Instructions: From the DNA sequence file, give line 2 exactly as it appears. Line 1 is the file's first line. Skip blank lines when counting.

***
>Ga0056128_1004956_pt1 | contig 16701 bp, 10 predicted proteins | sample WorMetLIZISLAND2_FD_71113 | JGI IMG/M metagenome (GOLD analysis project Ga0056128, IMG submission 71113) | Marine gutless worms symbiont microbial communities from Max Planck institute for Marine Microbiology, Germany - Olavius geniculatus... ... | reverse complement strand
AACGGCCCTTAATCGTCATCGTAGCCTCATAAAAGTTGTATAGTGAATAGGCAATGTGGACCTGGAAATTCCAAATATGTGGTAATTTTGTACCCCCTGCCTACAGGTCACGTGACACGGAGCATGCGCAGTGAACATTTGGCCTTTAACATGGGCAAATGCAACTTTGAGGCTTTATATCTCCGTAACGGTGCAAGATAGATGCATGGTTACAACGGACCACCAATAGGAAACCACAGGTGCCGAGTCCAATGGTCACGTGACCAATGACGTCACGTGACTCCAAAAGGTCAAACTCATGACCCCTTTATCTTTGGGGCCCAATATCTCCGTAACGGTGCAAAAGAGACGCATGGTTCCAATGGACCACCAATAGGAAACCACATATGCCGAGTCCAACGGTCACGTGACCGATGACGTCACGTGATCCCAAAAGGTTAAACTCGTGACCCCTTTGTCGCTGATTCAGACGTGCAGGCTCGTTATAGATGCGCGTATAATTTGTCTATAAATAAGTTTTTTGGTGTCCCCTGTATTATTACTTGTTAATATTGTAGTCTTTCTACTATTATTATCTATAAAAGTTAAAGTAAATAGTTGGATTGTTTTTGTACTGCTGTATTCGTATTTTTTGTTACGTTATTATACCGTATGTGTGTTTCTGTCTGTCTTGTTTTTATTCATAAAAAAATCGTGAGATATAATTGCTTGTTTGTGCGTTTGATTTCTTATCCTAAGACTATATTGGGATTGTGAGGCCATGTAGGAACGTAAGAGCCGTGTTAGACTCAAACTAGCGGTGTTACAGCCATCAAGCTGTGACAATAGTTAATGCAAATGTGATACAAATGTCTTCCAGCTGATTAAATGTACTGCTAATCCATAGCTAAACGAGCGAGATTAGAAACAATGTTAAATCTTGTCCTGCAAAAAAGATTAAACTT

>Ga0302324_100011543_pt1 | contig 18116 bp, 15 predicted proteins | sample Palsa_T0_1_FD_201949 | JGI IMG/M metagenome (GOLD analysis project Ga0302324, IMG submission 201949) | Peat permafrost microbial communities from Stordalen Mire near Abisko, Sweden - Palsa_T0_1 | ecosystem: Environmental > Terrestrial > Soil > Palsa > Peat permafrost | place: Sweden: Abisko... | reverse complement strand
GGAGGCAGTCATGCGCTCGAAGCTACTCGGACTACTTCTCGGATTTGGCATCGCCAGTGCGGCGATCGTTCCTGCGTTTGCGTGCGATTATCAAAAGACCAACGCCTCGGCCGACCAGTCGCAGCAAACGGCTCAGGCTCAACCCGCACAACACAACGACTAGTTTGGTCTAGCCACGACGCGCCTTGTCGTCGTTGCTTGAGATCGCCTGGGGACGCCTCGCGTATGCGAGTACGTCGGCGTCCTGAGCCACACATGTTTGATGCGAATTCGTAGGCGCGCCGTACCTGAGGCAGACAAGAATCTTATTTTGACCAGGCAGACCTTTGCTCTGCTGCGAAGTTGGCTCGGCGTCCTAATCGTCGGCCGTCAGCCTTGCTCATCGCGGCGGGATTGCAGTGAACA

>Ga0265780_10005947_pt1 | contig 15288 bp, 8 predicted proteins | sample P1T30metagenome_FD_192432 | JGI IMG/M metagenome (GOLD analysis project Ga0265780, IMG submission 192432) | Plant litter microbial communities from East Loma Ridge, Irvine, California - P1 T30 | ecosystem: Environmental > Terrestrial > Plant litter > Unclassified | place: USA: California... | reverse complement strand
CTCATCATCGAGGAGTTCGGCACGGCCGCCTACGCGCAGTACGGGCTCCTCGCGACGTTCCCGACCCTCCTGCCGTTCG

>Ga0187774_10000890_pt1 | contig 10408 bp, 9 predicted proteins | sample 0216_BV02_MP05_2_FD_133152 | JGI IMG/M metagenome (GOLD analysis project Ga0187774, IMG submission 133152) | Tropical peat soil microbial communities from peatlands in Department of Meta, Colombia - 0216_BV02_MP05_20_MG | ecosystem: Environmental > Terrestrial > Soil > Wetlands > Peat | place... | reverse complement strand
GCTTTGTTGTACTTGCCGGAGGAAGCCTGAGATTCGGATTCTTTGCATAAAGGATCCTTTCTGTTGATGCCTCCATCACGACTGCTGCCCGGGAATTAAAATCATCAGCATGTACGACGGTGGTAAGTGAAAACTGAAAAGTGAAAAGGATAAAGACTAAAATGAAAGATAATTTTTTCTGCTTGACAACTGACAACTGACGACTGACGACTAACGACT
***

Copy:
AACGGCCCTTAATCGTCATCGTAGCCTCATAAAAGTTGTATAGTGAATAGGCAATGTGGACCTGGAAATTCCAAATATGTGGTAATTTTGTACCCCCTGCCTACAGGTCACGTGACACGGAGCATGCGCAGTGAACATTTGGCCTTTAACATGGGCAAATGCAACTTTGAGGCTTTATATCTCCGTAACGGTGCAAGATAGATGCATGGTTACAACGGACCACCAATAGGAAACCACAGGTGCCGAGTCCAATGGTCACGTGACCAATGACGTCACGTGACTCCAAAAGGTCAAACTCATGACCCCTTTATCTTTGGGGCCCAATATCTCCGTAACGGTGCAAAAGAGACGCATGGTTCCAATGGACCACCAATAGGAAACCACATATGCCGAGTCCAACGGTCACGTGACCGATGACGTCACGTGATCCCAAAAGGTTAAACTCGTGACCCCTTTGTCGCTGATTCAGACGTGCAGGCTCGTTATAGATGCGCGTATAATTTGTCTATAAATAAGTTTTTTGGTGTCCCCTGTATTATTACTTGTTAATATTGTAGTCTTTCTACTATTATTATCTATAAAAGTTAAAGTAAATAGTTGGATTGTTTTTGTACTGCTGTATTCGTATTTTTTGTTACGTTATTATACCGTATGTGTGTTTCTGTCTGTCTTGTTTTTATTCATAAAAAAATCGTGAGATATAATTGCTTGTTTGTGCGTTTGATTTCTTATCCTAAGACTATATTGGGATTGTGAGGCCATGTAGGAACGTAAGAGCCGTGTTAGACTCAAACTAGCGGTGTTACAGCCATCAAGCTGTGACAATAGTTAATGCAAATGTGATACAAATGTCTTCCAGCTGATTAAATGTACTGCTAATCCATAGCTAAACGAGCGAGATTAGAAACAATGTTAAATCTTGTCCTGCAAAAAAGATTAAACTT